Qualitative research helps us understand the "why" behind opinions, beliefs and decisions of the target consumer. However, asking strangers to share emotional drivers and deeply held beliefs with one another is no easy task. That's why we are sharing some of our favorite activities and tips for qualitative research. We hope you give them a try!
1. Start with an ice-breaker. Warm-up activities and ice-breakers are important steps because they help the respondent feel comfortable enough to respond truthfully and include intimate details.
2. Be indirect.
Directly asking respondents questions about their preference for one product over another will only get you so far. Use a variety of methods and activities to get to the heart of the respondents' opinions. For example, start by directly addressing the question at hand, move on to a laddering activity where the moderator repeatedly probes respondents on the "why" (see Tip #4 below) and then move into a projective activity, such as a collage (See Tip #5 below).
3. Stay focused.
Design each section of the guide with an objective in mind and make sure the follow-up questions help respondents stay on track. For example, asking about bad experiences or soliciting negative feedback can turn a productive discussion into a gripe fest if the moderator doesn't ask the right follow-up questions. Asking respondents to come up with solutions to problems or identify very specific negative aspects are good strategies to avoid that particular pitfall.
4. Ask "why" without saying "why."
Asking "why" several times in a row can make a friendly interview feel more like an interrogation. Try to rephrase the question by saying, "Tell me more about that" or "That's interesting, explain your thought process there."
5. Incorporate activities.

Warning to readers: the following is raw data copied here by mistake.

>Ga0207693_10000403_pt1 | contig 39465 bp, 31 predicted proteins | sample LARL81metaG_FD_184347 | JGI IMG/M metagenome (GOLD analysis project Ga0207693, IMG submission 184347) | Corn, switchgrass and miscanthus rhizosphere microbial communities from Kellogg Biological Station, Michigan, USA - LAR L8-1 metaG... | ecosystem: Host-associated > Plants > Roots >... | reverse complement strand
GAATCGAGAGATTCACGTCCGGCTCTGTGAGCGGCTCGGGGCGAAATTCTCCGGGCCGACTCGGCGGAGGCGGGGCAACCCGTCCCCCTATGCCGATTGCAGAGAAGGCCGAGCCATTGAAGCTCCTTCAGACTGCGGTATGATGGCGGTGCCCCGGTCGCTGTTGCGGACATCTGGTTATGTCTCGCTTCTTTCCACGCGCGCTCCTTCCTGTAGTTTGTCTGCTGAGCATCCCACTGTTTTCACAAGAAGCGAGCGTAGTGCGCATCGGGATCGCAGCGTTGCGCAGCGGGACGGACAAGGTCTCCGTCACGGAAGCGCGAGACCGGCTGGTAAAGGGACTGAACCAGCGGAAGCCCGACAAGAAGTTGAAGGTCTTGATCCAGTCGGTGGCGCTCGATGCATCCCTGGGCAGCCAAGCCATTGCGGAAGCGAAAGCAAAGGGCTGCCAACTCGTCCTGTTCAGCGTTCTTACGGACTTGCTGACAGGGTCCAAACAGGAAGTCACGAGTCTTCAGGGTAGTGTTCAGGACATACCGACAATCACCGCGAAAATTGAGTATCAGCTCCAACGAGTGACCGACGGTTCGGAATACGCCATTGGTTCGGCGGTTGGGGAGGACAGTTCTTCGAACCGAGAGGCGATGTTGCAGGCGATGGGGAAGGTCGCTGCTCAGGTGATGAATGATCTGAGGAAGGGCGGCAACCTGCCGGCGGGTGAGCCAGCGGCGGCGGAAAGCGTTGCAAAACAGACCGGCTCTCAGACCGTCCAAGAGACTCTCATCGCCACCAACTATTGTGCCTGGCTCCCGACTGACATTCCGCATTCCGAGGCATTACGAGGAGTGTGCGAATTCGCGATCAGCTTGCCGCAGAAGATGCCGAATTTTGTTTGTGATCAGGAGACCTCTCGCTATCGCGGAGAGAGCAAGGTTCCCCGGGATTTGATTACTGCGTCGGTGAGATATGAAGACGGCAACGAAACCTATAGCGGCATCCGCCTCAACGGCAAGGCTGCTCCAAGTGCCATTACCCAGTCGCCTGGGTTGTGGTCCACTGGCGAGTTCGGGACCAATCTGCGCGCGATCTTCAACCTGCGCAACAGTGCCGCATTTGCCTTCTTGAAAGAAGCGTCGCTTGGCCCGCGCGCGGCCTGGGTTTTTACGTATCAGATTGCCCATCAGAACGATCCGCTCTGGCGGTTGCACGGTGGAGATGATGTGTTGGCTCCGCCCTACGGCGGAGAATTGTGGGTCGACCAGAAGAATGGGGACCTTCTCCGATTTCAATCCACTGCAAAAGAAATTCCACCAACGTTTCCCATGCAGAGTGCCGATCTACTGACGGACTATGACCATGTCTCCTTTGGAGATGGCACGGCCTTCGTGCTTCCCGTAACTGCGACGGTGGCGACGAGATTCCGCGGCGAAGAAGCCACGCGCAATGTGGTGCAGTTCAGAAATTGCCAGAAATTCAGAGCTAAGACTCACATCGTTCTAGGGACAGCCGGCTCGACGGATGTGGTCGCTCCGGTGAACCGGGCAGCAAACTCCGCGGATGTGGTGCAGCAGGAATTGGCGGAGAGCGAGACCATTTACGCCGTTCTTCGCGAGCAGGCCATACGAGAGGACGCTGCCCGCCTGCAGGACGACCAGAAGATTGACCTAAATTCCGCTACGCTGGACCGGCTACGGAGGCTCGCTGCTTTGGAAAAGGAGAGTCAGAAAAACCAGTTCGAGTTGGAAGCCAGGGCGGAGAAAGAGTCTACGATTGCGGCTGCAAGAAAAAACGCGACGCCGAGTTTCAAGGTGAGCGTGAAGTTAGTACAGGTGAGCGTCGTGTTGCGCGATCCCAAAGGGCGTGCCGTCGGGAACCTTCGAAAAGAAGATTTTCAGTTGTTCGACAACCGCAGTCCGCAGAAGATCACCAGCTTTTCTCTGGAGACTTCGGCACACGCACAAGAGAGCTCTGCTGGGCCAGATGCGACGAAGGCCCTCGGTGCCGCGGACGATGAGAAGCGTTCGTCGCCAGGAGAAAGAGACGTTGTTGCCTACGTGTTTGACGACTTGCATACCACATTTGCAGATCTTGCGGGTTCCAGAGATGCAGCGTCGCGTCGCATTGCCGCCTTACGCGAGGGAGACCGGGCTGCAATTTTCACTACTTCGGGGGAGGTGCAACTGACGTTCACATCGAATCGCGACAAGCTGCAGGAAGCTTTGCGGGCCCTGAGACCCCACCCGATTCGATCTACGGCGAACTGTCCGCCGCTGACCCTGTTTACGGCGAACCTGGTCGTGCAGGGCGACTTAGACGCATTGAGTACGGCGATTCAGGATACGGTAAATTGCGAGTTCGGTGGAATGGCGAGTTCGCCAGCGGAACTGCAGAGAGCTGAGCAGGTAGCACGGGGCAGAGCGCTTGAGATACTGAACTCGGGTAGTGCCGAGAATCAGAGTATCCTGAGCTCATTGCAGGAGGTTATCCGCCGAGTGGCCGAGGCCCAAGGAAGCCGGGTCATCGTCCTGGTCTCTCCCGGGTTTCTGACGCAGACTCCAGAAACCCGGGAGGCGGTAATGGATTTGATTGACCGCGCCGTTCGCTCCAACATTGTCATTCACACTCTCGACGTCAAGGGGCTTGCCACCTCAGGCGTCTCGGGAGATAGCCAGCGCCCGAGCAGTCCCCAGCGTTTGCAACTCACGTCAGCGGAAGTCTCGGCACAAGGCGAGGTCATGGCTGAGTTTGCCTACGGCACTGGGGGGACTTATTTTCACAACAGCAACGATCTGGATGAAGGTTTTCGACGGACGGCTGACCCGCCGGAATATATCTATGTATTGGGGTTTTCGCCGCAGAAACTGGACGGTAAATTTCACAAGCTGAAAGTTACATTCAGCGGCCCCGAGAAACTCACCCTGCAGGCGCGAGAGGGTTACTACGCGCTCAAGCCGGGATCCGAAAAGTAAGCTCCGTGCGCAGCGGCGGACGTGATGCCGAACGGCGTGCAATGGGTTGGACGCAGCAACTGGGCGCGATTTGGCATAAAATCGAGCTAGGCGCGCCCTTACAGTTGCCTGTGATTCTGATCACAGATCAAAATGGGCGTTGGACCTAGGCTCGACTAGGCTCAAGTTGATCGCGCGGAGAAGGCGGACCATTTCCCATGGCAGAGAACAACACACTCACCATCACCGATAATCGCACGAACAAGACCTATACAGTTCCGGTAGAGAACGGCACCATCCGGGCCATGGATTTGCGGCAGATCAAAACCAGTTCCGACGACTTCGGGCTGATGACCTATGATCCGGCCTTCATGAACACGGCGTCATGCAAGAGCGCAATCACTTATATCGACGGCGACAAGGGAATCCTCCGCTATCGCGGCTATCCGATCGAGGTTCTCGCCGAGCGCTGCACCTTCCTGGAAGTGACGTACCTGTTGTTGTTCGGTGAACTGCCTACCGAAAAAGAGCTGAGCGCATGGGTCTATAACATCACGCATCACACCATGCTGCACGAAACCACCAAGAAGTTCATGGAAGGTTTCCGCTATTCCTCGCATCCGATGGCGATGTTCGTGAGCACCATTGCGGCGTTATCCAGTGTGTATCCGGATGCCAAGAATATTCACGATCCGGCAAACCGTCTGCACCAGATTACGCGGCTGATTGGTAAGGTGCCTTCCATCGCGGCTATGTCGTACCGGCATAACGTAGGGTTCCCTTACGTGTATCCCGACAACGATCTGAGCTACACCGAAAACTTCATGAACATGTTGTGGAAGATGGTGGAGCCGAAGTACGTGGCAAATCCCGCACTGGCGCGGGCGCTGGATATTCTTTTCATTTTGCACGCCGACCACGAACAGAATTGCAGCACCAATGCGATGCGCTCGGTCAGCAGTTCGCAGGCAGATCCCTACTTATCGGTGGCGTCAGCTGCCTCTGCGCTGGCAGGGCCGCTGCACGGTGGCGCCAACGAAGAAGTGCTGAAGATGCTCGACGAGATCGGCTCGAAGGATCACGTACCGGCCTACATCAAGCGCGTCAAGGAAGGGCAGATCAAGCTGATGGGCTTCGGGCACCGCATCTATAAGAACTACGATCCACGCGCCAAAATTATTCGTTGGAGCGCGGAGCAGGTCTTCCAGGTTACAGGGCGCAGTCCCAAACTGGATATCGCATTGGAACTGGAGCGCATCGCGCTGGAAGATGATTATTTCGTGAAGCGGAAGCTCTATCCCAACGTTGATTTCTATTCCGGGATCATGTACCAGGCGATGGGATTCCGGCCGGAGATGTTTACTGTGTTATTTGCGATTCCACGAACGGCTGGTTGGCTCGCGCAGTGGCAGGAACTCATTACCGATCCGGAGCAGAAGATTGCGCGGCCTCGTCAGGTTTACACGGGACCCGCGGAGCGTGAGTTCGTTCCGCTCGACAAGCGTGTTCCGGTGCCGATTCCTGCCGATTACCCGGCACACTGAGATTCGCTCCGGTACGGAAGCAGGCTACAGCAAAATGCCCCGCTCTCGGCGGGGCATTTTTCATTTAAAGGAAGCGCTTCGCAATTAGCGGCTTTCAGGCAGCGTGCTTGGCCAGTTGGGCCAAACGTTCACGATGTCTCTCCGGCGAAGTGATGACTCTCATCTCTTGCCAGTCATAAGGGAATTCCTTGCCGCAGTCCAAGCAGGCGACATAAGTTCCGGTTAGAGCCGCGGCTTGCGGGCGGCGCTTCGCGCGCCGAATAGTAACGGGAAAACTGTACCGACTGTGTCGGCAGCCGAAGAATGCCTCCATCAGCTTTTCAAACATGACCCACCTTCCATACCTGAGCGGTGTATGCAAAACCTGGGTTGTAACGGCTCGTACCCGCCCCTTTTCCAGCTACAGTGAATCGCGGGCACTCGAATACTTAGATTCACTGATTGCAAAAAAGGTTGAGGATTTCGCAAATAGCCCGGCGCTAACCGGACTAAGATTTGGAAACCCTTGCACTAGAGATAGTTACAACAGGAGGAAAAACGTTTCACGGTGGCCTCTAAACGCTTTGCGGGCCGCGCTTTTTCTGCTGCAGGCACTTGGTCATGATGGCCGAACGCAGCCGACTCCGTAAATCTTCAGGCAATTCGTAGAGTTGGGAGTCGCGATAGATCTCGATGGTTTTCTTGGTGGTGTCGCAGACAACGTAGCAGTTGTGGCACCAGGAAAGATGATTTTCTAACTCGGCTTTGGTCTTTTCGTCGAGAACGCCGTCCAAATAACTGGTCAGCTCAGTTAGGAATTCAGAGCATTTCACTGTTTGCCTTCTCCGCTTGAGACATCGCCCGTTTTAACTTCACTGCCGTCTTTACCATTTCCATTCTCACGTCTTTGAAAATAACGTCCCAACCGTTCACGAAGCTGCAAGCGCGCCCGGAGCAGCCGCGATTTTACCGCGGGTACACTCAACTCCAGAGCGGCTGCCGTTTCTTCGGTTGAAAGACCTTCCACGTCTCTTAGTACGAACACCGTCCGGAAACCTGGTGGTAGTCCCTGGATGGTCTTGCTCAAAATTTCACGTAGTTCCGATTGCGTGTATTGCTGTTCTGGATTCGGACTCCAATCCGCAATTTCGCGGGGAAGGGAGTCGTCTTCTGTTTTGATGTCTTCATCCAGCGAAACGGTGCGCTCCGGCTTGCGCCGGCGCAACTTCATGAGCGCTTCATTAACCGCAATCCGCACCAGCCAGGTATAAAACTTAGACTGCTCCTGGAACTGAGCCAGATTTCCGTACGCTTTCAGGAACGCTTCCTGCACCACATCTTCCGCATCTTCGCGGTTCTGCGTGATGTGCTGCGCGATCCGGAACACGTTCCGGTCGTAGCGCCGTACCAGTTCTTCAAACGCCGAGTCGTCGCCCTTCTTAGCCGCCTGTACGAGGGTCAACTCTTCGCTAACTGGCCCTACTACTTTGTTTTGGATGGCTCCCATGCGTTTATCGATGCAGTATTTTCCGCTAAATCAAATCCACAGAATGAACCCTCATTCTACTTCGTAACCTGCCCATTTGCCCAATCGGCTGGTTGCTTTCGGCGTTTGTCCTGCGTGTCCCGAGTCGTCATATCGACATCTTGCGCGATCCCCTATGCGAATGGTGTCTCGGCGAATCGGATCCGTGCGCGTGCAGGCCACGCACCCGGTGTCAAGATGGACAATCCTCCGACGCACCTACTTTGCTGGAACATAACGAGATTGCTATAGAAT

Including activities helps keep the energy and engagement levels high and often yields some of the most insightful findings. Projective techniques allow researchers to get past the respondents' logical responses and emotional barriers in a way that allows respondents to open up and share attitudes, opinions and emotions that they would not have otherwise volunteered.
A few of our favorites are listed below:
Collages and Image Sorts
Collages and card sorts are common projective techniques that allow respondents to use imagery to express how they feel about a brand, product or concept. Asking respondents to create a collage for a brand or having respondents sort cards by which ones best match a product help tease out emotional subtext behind their opinions. Instruct the moderator to ask how the images are related to the topic and what those images signify for the respondent.
Another way to break through the logic barrier with respondents is to ask them to describe a fantasy world in which the brand or product is at the very center. For example, how does "Apple Land" compare to "Droid Land" in terms of cell phones. Who lives there? What is the style of architecture? What is the primary export? How do its inhabitants have fun? Have the moderator ask the respondents what aspects of the brand or product lead them to those aspects and which land they like best.
A great way to have a fun and insightful discussion about category competitors is to determine which brands in the category the respondents are familiar with and then ask the respondents to personify these brands by describing them as guests at a party. Who is the life of the party? What are they drinking? Who is the most popular? Who is the wallflower? Instruct the moderator to ask the respondents who they would invite to their party and if that's the same brand or product that they are most likely to purchase.